Dolly Sickles

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If you’ve ever had a beef with your homeowners association, you’re going to relate to Alexa Martin’s newest rom-com, Next-Door Nemesis. Because in the world of suburbia, the HOA is everybody’s enemy.

When Collins Carter moves back to her childhood home in the wake of a professional meltdown and bad breakup, she’s not expecting to run into Nathaniel Adams. They were friends once, until Nate opted for the greener pastures of teenage popularity and morphed from her best friend to nemesis nearly overnight.

Unfortunately, time has been good to Nate. He’s a hotshot realtor living his best, most successful life right next door to Collins’ parents. He’s also the current vice president of the local HOA, and struts around like he’s the king of his own little fiefdom. Martin uses Nate and Collins’ yearslong derision for each other to set up one fun disaster after another. Nate insists on being in control of everything concerning the neighborhood, while Collins creates roadblocks left and right to throw him off course. She soon has the brilliant idea to dethrone Nate on the next vote for HOA president, which for him would be tantamount to full, total failure. Collins’ embrace of chaos makes her the perfect foil for Nate’s perfection: It’s fun to see her chip away at his levelheaded facade, and it’s just as fun to see him lose his cool.

Martin uses the seemingly lighthearted HOA battle to reveal the deeper emotions both characters are trying to navigate. Winning the presidency isn’t the true goal of either character—rather, the election becomes an outlet for each to fight for control over their own destinies. It doesn’t take long for the cracks in their supposed antagonism to appear, and for the reader to realize that Collins and Nate actually love each other. Both are equally worthy of redemption, and equally capable of giving each other a second chance.

All the hallmarks of Martin’s appeal (as seen in contemporary romance gems such as Intercepted and Better Than Fiction), are present: an enviable, robust friend squad; snappy dialogue; and a slow, but very hot romantic buildup. It’s sexy. It’s steamy. And it sure is fun.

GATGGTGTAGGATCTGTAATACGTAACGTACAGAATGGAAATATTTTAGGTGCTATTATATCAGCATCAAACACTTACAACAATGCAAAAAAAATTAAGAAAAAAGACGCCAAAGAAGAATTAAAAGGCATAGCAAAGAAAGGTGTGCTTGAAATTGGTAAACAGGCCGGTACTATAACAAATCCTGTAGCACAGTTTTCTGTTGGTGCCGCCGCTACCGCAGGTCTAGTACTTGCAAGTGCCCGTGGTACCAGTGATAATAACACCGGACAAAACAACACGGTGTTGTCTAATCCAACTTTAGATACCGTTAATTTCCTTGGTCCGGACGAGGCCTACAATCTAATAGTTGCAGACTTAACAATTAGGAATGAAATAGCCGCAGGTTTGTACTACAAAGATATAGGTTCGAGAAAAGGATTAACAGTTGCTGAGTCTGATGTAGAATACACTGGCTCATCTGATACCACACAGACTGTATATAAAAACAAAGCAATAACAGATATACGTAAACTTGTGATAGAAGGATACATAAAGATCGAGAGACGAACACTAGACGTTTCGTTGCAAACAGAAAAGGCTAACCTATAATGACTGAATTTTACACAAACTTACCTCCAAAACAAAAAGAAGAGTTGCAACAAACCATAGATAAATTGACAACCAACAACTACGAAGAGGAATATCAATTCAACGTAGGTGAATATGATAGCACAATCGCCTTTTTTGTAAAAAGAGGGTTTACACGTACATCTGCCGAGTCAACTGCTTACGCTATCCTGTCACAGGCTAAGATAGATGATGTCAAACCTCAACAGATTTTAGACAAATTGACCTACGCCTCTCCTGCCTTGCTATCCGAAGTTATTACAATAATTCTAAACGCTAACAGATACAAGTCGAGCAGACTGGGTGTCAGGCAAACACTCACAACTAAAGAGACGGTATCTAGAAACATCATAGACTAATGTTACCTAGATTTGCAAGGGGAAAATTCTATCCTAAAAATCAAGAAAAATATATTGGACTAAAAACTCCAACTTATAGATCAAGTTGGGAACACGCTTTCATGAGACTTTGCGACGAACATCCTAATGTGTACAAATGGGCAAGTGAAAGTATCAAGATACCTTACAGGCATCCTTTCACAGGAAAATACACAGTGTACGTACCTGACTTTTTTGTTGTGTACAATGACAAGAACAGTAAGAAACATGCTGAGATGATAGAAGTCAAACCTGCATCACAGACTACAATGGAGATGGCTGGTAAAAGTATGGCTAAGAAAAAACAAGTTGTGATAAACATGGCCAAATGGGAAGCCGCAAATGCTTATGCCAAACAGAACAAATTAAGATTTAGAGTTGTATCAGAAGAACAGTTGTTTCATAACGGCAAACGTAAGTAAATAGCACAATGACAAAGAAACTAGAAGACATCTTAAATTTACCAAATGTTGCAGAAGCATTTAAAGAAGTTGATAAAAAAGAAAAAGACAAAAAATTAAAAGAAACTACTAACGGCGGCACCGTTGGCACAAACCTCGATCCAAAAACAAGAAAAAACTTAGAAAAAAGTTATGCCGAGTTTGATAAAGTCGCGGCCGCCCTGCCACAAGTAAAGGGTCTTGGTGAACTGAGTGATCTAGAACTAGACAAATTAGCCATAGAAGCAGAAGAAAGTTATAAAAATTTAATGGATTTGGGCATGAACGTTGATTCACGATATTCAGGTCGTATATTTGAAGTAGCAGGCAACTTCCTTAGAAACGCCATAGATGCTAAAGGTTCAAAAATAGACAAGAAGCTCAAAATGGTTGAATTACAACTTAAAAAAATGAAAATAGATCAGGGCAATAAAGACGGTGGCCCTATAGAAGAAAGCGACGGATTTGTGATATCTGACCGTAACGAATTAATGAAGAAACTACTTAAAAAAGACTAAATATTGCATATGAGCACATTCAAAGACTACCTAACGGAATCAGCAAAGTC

Two former best friends go to war over their local homeowners association in Alexa Martin’s steamy and extremely fun rom-com Next-Door Nemesis.
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The second book in Lucy Parker’s Palace Insiders series, Codename Charming, is a light-hearted rom-com that perfectly deploys the grumpy-sunshine and fake dating tropes. Unbelievably fun on every page, it’s another all-around winner from Parker.

Petunia “Pet” De Vere is the personal assistant of Johnny Marchmont, a goofy, lovable British royal who stops just shy of being a himbo. He’s the perfect boss for Pet, who is very proficient at her job and happy to adapt to whatever Johnny throws at her. But when a blundering moment between them goes public, the tabloids assume there’s more to their relationship than duty. Johnny is a happily married man, so the palace higher-ups ask Pet to fake a relationship with Johnny’s stoic bodyguard, Matthias Vaughn, in order to immediately quash rumors of an affair.

Matthias is the opposite of his charge. Johnny goes with the flow, affably making his way through life and duty, and Matthias is there to pick up the pieces and provide a stalwart wall of support. He grew up in the foster system, and always felt like he was merely tolerated in the places he lived, rather than accepted. His history, however painful, has made him well-suited for his profession, where his serious reserve is a major asset. Having proved his indispensability time and again, Matthias agrees to the fake relationship with the very perky Petunia.